Tuesday, May 11, 2010

Meet the Exonerated: Massachusett's Death Row

Lawyer Johnson was convicted of the shooting murder of James Christian, 30, and sentenced to death by an all white jury.

Another suspect in the murder, Kenneth Myers, claimed to have witnessed the shooting, and identified the photograph of the perpetrator. When the police told Myers that person he identified was in prison at the time of the shooting, Myers changed his story and told police that Johnson was the murderer. Myers told police that he himself had picked up the victim's gun after the victim was shot, and he took police to the place where he had hidden the gun. Myers claimed that he was with his girlfriend when he witnessed the murder, but he refused to divulge her name.

On appeal, the court granted Johnson a new trial, ruling that Myers should have been forced to divulge the name of other witnesses who were at the scene of the crime. At the new trial, Myers' girlfriend did not corroborate his account and a new witness testified that he saw Myers flee from the scene, but never saw Johnson. The jury however convicted Johnson again—this time of second-degree murder. This conviction was upheld on appeal.

Several years later, a 19-year-old woman named Dawnielle Montiero came forward and reported that she had witnessed the murder and that Myers was the killer. She said Johnson was not there that day. This witness had informed the police at the time of the murder about what she saw, but the police said that because she was only nine years old, her information was not important. Based on this new evidence, Johnson was granted yet another new trial. This time around, the prosecution dropped all charges and Johnson was released in 1982.

In 1983, both houses of the Massachusetts legislature approved a bill providing $75,000 compensation to Johnson, but no final action was ever taken on this measure.


Laurence Adams was 21-years old when he was convicted of robbing and beating to death MBTA transit worker James C. Corry during a robbery of cash boxes in the Essex Street subway station.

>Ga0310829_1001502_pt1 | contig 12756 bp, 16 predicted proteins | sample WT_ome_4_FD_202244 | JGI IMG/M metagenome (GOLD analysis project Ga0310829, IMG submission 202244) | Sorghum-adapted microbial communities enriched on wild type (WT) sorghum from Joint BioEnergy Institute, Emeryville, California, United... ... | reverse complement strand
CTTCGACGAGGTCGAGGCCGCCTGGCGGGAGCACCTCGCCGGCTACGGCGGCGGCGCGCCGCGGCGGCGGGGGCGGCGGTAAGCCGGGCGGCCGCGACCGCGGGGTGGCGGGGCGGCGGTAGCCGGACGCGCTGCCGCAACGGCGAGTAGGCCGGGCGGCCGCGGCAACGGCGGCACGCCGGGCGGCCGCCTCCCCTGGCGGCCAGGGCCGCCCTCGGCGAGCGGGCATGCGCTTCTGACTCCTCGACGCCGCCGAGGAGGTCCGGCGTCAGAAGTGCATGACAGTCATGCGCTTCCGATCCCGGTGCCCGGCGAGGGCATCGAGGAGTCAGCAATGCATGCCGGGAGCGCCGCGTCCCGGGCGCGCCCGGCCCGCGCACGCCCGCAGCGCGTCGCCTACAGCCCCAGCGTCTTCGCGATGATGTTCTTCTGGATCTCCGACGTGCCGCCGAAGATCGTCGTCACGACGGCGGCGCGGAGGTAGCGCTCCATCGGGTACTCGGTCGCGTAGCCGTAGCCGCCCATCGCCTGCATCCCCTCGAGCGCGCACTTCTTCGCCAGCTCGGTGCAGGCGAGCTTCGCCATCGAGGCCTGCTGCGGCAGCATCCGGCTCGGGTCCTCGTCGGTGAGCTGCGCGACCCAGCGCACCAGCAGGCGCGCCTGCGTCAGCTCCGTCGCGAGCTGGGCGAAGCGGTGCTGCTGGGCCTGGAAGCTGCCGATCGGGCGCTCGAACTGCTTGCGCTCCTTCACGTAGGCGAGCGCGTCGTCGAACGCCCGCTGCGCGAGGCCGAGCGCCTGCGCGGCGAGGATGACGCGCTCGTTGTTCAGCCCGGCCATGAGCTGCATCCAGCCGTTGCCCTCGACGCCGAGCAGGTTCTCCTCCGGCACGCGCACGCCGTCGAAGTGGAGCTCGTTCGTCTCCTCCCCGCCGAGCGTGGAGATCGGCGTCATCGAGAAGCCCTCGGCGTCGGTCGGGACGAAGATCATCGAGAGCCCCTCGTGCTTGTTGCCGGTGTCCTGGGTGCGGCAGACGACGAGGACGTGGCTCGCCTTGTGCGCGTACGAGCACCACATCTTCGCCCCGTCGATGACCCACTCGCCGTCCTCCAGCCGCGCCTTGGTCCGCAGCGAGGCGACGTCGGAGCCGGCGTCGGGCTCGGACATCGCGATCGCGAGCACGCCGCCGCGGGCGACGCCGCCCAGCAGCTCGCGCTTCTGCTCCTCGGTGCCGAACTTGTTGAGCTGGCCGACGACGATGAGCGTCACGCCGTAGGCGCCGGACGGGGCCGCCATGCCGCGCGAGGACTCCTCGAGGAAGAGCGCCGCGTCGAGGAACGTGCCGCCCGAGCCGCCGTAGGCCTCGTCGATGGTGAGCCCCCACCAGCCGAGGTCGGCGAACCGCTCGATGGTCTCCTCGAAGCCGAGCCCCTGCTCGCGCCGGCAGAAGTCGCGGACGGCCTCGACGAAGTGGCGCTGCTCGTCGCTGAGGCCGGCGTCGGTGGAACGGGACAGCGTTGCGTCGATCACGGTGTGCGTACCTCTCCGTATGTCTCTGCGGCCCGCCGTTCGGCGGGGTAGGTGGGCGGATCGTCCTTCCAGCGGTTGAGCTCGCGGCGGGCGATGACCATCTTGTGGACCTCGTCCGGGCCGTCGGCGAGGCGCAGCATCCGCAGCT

Adams was sentenced to the electric chair in 1974, but the state's capital punishment law was abolished soon after.

One witness against Adams recanted before her death. Adams' defense also discovered that a key witness was incarcerated at the time he claimed he heard Adams confess in a Dorchester home to the murder.

In 1980, Adam's lawyers uncovered concealed statements made to the police of a witness who identified two men other than Adams as the murderers. Laurence Adams, 51, was released on his own recognizance in 2004, after serving 31-years in prison for a crime he did not commit, following a judge's decision to overturn his conviction. He said he harbors no grudge against prosecutors and police who put him in prison.

"You can't be bitter because you can't stop the clock. I did what I had to do in the circumstances in which I was placed. I did everything positive, and I hoped for this day." -- Laurence Adams

Peter Limone (left), a member of the Deegan Four, was convicted of the murder of Edward Deegan, and sentenced to the electric chair in 1968.

Deegan was a small time thief. At the time of Deegan's killing, Tameleo and Limone were reputed leaders of the New England mob, while Greco and Salvati had minor criminal records.

At trial, the main witness against the four was Joseph Barboza, a hit man, who later admitted that he had fabricated much of his testimony.

In 2001 released FBI documents showed that informants had told the FBI before the murder that Barboza and another man would soon kill Deegan, and the FBI was also told after the murder that the same two men committed it.

Limone's conviction was vacated in January 2001 and at the age of 66, he was released after over 32 years in prison, including 4 years on death row, until Massachusetts eliminated the death penalty in 1972.

In December 2008, Limone became a suspect once more when police charged him with running a gambling ring.
Peter J. Limone, one of four men awarded $101.7 million last year by a federal judge who said the FBI framed them for a notorious 1965 gangland murder, was arrested yesterday on charges that he ran a tightly controlled illegal gambling operation that brought in hundreds of thousands of dollars.

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